Three LED bulbs, from left to right, the GreenWave Reality, Philips Hue, and TorchStar. At this juncture in the evolution of the LED bulb industry, brands matter, says Katherine Salant. (Mark Lennihan/Assocaited Press)

Over the past 18 months, I have been home-testing LED light bulbs that are intended to replace the residential lighting that we all knew and loved — the 60-, 75- and 100-watt incandescent bulbs that are no longer manufactured.

The good news here, especially for all those homeowners who have not yet embraced the new lighting technology, is that the replacement LEDs, known in the lighting industry as the A19s and A21s, just get better and better. (A19 is the lighting industry’s designation for the shape and size of the iconic 60-, 75- and 100-watt incandescent bulbs. The LED 60- and 75-watt equivalents are the A19 size, while A21 is the designation for the larger 100-watt equivalent LED bulb.)

When I first tested the A19 LED and A21 LED bulbs in the fall of 2012, I noticed right away that the color of the light produced by the bulb varied from manufacturer to manufacturer, even though the wattage and color temperature were the same. The color of the light also differed from that of the incandescent bulbs they were intended to replace. Today, the differences between the three brands that I most recently tested at home — the 75- and 100-watt LED equivalents from Cree, Philips and Sylvania — are only slight, as is the difference between these and incandescent bulbs.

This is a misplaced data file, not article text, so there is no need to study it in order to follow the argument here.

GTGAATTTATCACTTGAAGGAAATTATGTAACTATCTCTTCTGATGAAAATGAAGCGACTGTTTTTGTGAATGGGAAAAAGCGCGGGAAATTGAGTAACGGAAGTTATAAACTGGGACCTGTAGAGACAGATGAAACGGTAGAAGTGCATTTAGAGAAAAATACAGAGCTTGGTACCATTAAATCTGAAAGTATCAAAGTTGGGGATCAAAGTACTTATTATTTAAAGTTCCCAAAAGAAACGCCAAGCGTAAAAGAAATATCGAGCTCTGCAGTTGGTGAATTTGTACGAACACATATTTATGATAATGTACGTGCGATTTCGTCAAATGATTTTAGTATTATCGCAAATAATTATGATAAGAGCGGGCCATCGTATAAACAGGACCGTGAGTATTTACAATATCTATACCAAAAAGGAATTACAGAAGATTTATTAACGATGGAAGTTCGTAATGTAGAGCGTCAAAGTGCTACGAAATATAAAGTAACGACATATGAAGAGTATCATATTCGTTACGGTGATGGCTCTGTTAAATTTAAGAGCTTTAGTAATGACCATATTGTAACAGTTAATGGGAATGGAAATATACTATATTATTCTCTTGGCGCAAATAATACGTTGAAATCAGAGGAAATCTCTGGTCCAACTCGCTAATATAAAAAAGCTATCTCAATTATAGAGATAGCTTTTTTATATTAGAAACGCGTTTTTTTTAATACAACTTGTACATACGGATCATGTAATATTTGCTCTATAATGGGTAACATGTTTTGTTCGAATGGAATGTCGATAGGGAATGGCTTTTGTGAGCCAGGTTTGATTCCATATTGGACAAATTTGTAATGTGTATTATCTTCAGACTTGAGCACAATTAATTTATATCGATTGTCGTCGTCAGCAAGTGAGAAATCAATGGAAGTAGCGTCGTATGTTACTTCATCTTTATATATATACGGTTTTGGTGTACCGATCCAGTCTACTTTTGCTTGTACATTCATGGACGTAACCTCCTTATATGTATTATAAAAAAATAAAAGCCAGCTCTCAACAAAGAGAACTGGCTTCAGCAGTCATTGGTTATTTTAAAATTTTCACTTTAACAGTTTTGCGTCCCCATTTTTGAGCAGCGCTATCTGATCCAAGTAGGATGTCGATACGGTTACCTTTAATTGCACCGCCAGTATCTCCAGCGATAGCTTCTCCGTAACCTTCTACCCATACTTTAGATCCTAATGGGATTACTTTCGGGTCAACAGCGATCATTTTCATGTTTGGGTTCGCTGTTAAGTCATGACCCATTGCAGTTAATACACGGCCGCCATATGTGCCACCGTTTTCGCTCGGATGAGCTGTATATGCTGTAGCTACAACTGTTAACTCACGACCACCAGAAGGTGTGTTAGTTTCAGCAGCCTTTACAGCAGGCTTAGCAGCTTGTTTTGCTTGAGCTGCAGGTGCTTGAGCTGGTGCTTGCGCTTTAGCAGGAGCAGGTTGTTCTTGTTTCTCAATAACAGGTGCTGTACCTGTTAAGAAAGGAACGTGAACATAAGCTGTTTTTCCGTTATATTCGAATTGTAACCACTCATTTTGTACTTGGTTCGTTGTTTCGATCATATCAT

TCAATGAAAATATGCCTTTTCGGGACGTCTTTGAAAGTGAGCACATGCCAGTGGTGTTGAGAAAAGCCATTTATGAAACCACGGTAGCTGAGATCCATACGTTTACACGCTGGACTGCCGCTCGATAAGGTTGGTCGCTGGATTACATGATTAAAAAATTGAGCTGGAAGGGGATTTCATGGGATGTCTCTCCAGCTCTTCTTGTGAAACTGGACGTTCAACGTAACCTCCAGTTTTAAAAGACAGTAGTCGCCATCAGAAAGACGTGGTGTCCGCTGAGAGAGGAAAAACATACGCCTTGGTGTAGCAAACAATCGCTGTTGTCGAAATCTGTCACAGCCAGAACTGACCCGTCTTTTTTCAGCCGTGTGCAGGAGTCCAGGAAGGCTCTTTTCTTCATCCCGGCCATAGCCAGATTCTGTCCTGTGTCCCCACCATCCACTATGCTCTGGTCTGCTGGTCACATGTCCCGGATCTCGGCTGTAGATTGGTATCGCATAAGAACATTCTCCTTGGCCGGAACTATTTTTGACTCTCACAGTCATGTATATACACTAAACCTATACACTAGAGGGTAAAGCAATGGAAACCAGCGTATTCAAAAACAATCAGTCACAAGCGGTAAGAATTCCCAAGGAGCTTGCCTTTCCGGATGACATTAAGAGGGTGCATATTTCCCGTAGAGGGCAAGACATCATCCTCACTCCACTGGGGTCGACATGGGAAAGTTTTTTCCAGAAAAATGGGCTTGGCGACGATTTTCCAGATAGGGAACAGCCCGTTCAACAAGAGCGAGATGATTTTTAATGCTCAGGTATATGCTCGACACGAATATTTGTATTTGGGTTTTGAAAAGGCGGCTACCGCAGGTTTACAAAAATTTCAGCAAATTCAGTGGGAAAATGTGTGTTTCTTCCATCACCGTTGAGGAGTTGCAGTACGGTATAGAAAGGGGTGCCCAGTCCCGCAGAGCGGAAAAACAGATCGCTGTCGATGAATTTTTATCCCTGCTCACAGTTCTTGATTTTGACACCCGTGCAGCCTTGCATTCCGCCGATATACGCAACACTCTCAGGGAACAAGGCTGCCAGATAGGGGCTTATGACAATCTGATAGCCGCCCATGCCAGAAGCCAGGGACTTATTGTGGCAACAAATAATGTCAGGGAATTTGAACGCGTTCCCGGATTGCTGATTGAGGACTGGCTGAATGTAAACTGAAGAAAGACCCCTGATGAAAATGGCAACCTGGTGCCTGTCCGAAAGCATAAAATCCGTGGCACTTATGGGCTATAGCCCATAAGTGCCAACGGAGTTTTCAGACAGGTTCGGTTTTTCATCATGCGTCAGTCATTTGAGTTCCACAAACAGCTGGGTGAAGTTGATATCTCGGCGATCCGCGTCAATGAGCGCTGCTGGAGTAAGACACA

In practical terms, that means you can mix the brands. When you put any two of these manufacturers’ 75- or 100-watt equivalent LED bulbs with the same color temperature in table lamps flanking a sofa or a double bed, only an unusually observant person will notice that they are not exactly the same.

I also found that the light produced by the 100-watt LED equivalents, which is twice as bright as the light produced by the 60-watt equivalent LEDs, worked well for reading. So for the many readers who have asked me about a 150-watt equivalent LED for reading, which is not yet available, try one of those.

Since the first A19 LEDs were introduced in 2010, the rate of improvement in the LED bulbs has been positively dizzying, compared with that of the old incandescents, which were virtually unchanged for at least the past 50 of the more than 100 years they were sold. Even better for consumers, as the quality of the light produced by the LED bulbs has improved, their prices have fallen precipitously.

The first 60-watt equivalent LEDs were made by Philips and went for $40 a bulb. Four years and six generations later, Philips’s 60-watt equivalent is $12 at Home Depot and its SlimStyle 60-watt LED equivalent, which looks like a mini table tennis paddle, also sold at Home Depot, is only $9. Following a similar time and price line, Sylvania’s 60-watt equivalent LED now sells for $15 at Lowe’s. Cree has sold LEDs only for a year; its 60-watt equivalent LED sells for $8 at Home Depot.